Although unpleasant to fit, requiring the use of protective clothing, mineral wool has good fire resistance and sound-insulation qualities. Natural materials, such as sheep’s wool quilt or loose cellulose (made from recycled newspaper) are nicer to work with and well suited for use in older houses, but also consider a breathable spray foam insulation such as Icynene.
7. Invest in renewable energy
The most popular renewable energy sources for period properties are solar and wind, but drawing energy from the ground and air are also possibilities. However, while renewables can give considerable savings on your bills, they can also have a negative impact on your home’s appearance, so make sure you have all the facts before investing.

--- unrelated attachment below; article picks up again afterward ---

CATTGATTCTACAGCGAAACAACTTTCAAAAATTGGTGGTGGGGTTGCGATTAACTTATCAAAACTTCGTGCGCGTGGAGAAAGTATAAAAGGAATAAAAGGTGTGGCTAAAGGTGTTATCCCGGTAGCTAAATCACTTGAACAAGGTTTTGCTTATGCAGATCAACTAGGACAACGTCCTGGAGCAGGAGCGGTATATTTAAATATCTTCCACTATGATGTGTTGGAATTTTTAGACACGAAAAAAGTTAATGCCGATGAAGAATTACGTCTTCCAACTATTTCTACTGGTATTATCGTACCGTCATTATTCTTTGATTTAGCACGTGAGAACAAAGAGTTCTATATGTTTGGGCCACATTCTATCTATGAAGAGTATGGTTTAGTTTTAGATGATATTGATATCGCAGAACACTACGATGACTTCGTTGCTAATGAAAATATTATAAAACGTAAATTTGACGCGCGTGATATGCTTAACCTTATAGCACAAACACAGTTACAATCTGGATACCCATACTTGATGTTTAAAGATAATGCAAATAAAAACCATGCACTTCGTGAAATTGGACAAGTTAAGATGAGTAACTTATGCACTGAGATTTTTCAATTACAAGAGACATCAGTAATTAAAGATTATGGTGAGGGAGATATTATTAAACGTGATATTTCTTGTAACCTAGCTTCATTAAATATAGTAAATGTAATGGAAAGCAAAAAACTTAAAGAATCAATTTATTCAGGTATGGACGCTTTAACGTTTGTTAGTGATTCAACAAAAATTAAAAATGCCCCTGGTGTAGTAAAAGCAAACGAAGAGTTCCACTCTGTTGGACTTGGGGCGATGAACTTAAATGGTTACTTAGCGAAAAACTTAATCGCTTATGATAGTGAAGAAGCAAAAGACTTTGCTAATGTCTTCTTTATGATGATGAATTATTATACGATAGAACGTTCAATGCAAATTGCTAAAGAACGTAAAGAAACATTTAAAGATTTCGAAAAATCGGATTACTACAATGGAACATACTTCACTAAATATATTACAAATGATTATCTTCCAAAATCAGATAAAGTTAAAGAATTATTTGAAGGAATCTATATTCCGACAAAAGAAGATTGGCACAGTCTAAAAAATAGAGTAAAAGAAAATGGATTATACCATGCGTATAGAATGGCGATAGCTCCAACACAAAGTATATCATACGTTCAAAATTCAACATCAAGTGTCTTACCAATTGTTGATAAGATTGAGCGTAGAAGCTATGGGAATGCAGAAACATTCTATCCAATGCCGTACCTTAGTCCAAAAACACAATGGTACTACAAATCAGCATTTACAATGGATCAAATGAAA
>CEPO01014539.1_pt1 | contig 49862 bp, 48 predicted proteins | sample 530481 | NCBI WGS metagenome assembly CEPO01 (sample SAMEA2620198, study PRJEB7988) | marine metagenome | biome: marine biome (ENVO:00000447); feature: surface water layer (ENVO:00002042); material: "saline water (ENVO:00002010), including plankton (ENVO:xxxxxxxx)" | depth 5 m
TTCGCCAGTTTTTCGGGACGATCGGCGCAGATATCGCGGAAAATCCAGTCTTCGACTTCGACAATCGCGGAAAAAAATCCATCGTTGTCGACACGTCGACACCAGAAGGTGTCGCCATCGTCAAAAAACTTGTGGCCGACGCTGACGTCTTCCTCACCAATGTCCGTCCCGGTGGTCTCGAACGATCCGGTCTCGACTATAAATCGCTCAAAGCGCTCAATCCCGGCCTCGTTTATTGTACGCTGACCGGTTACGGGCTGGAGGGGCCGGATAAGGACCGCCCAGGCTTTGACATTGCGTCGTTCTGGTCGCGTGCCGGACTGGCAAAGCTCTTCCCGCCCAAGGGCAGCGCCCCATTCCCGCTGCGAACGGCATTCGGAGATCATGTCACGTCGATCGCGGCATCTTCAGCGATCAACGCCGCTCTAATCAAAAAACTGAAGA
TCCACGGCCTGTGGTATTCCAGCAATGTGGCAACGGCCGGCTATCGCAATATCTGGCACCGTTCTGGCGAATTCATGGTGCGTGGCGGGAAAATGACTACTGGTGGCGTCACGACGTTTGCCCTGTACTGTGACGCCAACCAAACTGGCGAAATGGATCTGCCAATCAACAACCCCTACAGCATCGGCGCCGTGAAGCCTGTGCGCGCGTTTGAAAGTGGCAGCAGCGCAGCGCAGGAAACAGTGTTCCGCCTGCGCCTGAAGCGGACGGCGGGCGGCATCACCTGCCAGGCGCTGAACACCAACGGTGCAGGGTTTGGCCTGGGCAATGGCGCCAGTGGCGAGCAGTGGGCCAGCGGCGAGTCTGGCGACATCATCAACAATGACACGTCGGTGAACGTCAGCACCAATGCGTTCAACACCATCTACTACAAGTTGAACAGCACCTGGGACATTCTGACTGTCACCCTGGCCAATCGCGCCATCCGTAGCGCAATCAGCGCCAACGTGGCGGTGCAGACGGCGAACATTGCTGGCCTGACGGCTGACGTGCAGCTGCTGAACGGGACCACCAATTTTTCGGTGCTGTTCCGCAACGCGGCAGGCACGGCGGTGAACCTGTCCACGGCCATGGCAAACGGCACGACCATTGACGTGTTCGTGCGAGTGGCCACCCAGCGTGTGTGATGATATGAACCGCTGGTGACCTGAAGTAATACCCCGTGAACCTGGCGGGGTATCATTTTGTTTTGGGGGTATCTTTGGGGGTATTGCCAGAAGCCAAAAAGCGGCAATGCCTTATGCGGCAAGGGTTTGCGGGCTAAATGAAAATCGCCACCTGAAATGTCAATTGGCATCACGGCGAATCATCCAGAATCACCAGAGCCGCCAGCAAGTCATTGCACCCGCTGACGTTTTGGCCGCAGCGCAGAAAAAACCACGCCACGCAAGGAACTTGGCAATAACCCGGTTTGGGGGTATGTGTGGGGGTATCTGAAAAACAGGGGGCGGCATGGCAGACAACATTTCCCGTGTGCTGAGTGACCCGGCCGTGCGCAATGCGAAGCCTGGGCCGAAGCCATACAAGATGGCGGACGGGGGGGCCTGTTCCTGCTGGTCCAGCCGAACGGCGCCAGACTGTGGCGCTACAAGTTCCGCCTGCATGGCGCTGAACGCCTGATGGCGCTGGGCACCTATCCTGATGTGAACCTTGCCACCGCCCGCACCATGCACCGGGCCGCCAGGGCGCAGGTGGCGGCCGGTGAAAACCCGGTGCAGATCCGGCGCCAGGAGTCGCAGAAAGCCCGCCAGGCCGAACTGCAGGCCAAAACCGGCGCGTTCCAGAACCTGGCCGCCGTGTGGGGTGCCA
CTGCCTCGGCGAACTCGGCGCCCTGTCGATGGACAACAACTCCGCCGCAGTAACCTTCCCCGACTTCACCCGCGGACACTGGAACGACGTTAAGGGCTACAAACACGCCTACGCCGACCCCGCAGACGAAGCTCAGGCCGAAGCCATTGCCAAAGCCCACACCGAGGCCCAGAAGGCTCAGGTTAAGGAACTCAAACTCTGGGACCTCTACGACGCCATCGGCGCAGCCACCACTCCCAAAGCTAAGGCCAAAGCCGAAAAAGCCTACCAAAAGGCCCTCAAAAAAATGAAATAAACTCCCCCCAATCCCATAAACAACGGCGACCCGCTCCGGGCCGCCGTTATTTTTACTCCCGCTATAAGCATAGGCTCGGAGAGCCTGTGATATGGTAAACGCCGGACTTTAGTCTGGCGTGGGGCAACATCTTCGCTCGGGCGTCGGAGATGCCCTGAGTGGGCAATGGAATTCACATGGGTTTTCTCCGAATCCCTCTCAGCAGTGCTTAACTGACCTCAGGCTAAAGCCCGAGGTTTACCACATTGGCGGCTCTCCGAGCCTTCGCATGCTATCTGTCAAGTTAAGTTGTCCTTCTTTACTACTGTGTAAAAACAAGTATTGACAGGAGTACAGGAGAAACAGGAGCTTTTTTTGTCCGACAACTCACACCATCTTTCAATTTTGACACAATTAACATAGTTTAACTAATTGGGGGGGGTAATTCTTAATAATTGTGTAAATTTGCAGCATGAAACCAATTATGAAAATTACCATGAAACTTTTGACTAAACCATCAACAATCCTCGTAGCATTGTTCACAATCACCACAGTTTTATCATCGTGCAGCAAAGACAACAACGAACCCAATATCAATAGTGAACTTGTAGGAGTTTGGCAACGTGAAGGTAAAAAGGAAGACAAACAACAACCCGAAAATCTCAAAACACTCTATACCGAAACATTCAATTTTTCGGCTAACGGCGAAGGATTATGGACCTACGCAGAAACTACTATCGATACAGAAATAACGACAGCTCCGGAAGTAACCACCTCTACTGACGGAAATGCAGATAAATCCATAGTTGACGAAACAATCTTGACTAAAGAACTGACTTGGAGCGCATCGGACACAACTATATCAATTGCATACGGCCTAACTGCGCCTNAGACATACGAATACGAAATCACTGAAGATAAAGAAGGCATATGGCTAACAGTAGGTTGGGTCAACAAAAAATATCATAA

8. Install an energy-efficient stove
Unlike open fires, which lose most of their heat straight up the chimney, wood-burning stoves are sealed to the room, meaning they use less fuel and radiate the heat throughout the room.
9. Add secondary glazing
Not only can original window frames be the cause of draughts, but the glazing is often very thin, creating a cold internal surface. As a result, all too often these architectural antiques are replaced for modern double-glazed designs, but as long as the windows are repairable, then it’s best to look at fitting secondary glazing.
High-quality aluminium systems can be colour-matched to the windows, while magnetic systems can be lifted out in the summer. Secondary glazing also cuts down on road noise, and the panels are usually very discreet and can be opened when needed.
10. Add smart heating controls
Thermostatic radiator valves and smart thermostats offer control over individual heating zones, to prevent heat from being wasted.
11. Block the chimney